Axiom Space’s first privately funded trip to the International Space Station will be as notable for who’s not on the crew as for who is.

Sorry, Tom Cruise: Your filmed-in-space movie will have to wait.

Since last May, Tom Cruise fans and space fans have been buzzing over reports that the star of “Top Gun” and the “Mission: Impossible” movies was working with NASA and SpaceX to fly to the space station and shoot scenes for a movie.

According to some accounts, Cruise and director Doug Liman were lining up a trip through Axiom Space, which forged a deal with NASA and SpaceX for private-sector space missions.

Today the full crew was revealed on ABC News’ “Good Morning America”: Former NASA astronaut Michael Lopez-Alegria will command the Crew Dragon mission. Investors Larry Connor, Mark Pathy and Eytan Stibbe are paying $55 million fares to join Lopez-Alegria for what’s expected to be a 10-day station stayover in 2022. Axiom says it’s still working with NASA to iron out the details.

Even without Cruise, there could be some movie-worthy twists to the mission’s tale. Connor turned 71 years old this month, which sets him up to become the second septuagenarian to go into orbit. (The late astronaut-senator John Glenn, who flew on the shuttle Discovery in 1998 at the age of 77, was the first.)

“Somebody said to me, ‘You’ll be the second-oldest person ever to go into outer space.’ And my response, which they already knew, was ‘Well, I think age is overrated,” Connor, who heads an Ohio real-estate investment firm, told ABC News.

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Cosmic Space

Space plane’s schedule slips due to COVID

Sierra Nevada Corp. is closing in on the orbital debut of its Dream Chaser space plane, but the curtain-raiser will be later than previously planned, due to the coronavirus pandemic.

The company had planned to send its first space-worthy Dream Chaser, dubbed Tenacity, on its first uncrewed cargo run to the International Space Station next year.

Then COVID-19 hit.

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Cosmic Space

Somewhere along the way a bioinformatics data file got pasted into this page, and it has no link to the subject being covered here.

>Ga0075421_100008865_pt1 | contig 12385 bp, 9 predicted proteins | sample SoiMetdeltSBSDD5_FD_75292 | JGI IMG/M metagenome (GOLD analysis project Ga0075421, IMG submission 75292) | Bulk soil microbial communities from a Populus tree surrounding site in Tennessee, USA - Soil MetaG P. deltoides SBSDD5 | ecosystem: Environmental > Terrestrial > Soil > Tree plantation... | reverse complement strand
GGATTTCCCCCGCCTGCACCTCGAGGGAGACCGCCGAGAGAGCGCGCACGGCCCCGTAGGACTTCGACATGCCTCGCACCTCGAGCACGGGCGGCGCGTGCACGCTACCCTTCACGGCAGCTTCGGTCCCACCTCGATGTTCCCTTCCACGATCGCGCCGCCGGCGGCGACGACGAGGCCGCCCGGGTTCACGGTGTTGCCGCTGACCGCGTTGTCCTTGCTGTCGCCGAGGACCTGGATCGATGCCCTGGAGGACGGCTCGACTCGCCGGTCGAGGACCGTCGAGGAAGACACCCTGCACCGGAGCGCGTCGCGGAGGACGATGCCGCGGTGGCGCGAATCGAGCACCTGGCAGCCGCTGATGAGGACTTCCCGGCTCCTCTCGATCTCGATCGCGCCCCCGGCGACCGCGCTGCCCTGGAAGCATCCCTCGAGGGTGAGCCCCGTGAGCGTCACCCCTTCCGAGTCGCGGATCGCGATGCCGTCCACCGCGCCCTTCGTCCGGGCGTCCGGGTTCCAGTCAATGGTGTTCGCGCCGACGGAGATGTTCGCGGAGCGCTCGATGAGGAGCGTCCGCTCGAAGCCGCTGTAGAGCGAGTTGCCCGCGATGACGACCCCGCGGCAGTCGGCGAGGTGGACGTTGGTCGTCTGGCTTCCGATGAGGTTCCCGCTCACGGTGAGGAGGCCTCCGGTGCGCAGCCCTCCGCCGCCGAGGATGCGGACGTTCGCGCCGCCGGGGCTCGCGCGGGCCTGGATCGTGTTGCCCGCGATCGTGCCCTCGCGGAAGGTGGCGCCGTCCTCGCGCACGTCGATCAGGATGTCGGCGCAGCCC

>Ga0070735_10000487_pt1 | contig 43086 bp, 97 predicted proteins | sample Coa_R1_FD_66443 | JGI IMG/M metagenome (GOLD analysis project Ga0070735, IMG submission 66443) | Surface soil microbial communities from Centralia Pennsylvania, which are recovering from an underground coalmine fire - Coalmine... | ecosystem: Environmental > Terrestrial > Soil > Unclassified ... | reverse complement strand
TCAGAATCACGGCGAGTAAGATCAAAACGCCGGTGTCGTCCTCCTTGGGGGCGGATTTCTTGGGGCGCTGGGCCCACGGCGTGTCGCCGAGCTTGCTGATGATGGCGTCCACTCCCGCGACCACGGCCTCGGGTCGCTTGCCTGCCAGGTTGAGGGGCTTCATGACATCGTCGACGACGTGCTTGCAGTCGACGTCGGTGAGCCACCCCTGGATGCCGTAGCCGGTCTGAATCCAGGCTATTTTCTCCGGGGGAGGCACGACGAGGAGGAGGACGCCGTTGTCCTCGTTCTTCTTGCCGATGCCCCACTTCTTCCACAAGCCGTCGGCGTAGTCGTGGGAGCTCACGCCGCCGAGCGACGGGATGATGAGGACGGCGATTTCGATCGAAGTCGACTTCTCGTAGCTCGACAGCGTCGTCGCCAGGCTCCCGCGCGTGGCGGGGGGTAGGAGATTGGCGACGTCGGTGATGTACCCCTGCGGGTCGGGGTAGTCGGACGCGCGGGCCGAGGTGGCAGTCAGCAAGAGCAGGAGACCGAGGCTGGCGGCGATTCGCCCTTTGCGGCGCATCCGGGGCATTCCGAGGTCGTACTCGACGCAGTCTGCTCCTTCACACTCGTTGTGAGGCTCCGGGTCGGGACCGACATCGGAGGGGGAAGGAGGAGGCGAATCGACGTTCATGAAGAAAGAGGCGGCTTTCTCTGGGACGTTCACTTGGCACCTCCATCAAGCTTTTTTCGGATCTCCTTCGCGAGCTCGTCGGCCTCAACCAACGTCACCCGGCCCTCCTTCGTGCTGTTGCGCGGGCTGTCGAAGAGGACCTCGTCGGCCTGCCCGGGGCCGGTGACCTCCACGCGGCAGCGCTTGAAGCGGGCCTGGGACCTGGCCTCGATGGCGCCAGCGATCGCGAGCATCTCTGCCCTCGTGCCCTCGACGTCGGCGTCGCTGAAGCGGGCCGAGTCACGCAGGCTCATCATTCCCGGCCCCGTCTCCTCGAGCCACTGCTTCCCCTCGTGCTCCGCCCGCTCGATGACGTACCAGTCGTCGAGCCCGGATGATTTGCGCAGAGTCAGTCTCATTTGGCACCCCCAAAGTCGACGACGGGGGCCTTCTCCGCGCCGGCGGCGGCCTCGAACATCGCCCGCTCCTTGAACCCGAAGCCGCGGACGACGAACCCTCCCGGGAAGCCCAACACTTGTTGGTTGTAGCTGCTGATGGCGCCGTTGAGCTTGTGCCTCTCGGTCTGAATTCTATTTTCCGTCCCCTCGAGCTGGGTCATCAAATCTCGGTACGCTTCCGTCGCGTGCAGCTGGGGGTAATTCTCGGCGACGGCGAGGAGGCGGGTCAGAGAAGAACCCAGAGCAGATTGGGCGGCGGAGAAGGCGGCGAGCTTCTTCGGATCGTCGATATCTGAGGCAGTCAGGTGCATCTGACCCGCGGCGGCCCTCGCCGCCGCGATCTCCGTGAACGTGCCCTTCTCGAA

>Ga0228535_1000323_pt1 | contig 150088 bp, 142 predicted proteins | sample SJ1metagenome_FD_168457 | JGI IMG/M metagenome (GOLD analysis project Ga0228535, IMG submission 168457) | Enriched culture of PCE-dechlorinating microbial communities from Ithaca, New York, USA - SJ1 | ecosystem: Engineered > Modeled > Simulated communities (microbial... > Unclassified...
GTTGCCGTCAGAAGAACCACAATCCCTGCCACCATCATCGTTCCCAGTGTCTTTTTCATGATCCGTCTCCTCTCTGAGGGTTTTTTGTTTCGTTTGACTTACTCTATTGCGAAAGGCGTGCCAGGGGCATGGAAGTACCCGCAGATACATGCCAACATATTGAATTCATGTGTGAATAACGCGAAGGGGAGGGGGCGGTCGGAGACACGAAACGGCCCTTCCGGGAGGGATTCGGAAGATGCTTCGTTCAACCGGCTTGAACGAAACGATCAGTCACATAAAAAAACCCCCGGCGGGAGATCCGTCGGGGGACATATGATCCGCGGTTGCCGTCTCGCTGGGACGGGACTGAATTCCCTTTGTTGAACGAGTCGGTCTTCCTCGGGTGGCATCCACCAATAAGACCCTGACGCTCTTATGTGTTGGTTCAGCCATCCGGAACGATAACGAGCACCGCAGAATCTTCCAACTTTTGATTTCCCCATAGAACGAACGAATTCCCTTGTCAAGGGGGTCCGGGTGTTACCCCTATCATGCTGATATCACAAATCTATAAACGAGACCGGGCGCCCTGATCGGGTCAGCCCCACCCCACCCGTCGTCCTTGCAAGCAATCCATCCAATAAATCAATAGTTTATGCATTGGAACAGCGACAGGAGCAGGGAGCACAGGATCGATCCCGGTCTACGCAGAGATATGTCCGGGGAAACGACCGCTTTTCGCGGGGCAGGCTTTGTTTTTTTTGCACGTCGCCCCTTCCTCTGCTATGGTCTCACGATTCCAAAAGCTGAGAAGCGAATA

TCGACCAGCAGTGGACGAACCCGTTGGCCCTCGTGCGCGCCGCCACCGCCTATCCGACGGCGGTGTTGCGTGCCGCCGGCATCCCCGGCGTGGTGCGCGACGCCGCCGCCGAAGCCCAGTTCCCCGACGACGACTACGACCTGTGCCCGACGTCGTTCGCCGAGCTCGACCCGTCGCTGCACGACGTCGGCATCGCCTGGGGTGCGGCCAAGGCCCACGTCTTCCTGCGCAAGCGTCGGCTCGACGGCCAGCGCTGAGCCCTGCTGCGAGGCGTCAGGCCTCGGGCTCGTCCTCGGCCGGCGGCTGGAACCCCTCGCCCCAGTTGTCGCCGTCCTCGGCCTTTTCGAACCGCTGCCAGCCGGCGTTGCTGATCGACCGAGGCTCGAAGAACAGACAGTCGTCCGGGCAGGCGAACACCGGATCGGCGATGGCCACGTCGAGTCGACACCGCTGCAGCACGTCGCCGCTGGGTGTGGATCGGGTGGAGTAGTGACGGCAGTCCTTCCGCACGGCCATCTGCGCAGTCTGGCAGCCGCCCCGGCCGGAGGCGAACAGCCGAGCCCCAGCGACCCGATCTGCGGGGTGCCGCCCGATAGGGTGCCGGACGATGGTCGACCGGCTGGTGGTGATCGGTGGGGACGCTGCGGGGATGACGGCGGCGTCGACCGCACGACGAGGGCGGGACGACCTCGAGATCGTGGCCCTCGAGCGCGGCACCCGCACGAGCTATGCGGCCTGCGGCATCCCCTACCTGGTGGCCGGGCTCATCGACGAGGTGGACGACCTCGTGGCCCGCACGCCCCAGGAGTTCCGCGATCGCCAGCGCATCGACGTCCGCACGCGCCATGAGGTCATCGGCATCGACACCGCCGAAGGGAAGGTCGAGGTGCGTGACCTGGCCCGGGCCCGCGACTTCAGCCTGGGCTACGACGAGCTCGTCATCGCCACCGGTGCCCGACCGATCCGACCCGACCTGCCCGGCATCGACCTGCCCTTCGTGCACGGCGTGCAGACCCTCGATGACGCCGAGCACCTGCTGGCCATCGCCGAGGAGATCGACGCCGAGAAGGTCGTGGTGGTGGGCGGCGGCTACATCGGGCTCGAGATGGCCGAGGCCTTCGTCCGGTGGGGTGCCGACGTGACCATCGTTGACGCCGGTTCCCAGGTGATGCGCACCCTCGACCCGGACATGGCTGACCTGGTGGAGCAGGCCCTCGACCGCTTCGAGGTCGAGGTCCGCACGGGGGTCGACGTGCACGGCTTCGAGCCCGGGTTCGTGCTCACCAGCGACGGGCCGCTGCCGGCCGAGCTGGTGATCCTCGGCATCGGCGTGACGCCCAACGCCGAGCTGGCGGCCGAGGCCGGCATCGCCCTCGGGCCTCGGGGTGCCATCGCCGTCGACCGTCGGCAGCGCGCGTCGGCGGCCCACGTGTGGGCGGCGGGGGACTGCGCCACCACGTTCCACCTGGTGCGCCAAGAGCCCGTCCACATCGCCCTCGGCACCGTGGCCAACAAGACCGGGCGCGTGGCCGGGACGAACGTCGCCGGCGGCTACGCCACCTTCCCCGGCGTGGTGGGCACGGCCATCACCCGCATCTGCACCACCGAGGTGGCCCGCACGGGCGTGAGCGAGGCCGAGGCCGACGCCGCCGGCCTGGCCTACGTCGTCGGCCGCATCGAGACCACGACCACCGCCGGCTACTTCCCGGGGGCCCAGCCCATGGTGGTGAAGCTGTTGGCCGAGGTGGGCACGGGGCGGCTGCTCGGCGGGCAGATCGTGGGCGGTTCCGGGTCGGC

Dragon’s crew hooks up with space station

After a 27-hour trip, three Americans and a Japanese spaceflier arrived at the International Space Station tonight for the first regular six-month tour of duty facilitated by a commercial space taxi.

The SpaceX Crew Dragon capsule, which was christened Resilience, handled the docking autonomously. “Excellent job, right down the center,” NASA astronaut Mike Hopkins radioed down to ground controllers at SpaceX’s California headquarters.

“All for one, Crew-1 for all,” Japan’s Soichi Noguchi declared.

The Dragon’s four crew members floated through the hatch a couple of hours later. As he brought up the rear, Noguchi carried a Baby Yoda toy mascot, which served as the Dragon’s zero-G indicator for the Nov. 16 launch from NASA’s Kennedy Space Center in Florida.

Hopkins, Noguchi and their crewmates — NASA astronauts Shannon Walker and Victor Glover — were greeted with smiles and hugs by the three spacefliers on the other side of the hatch: NASA’s Kate Rubins and Russia’s Sergey Ryzhikov and Sergey Kud-Sverchkov.

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Cosmic Space

SpaceX kicks off its first certified crew flight to orbit

This is not a test: For the first time, a commercial space venture has sent astronauts on their way to the International Space Station for a regularly scheduled crew rotation.

Today’s launch of three Americans and a Japanese spaceflier in a SpaceX Crew Dragon capsule, powered by SpaceX’s Falcon 9 rocket, followed the pattern set in May for the company’s first-ever crewed space mission. Like that earlier journey, this one is being funded by NASA at an estimated price of $55 million per seat.

But unlike May’s outing, this mission isn’t considered a test flight. Instead, it’s the first crewed SpaceX launch to be conducted under the terms of a post-certification contract with NASA. SpaceX’s space transportation system was officially certified for regular flights with astronauts last week — just in time for the flight known as Crew-1.

It’s also the first crewed orbital launch to be licensed by the Federal Aviation Administration, which regulates commercial spaceflight. “This is a big night for many of us, and it’s a big night for the FAA,” the agency’s administrator, Steve Dickson, said at a post-launch briefing.

In response to issues that arose during the crewed test flight, SpaceX beefed up the Dragon’s heat shield and fine-tuned the triggering system for the parachutes used for the spacecraft’s at-sea homecoming.

The first opportunity for launch from NASA’s Kennedy Space Center in Florida, on Nov. 14, had to be put off for a day due to weather concerns — and when today’s countdown began, the chances of acceptable weather were rated at 50-50. But the weather improved, a glitch involving a hatch leak was quickly resolved, and the Falcon 9 rose from its launch pad into the night at 7:27 p.m. ET (4:27 p.m. PT.)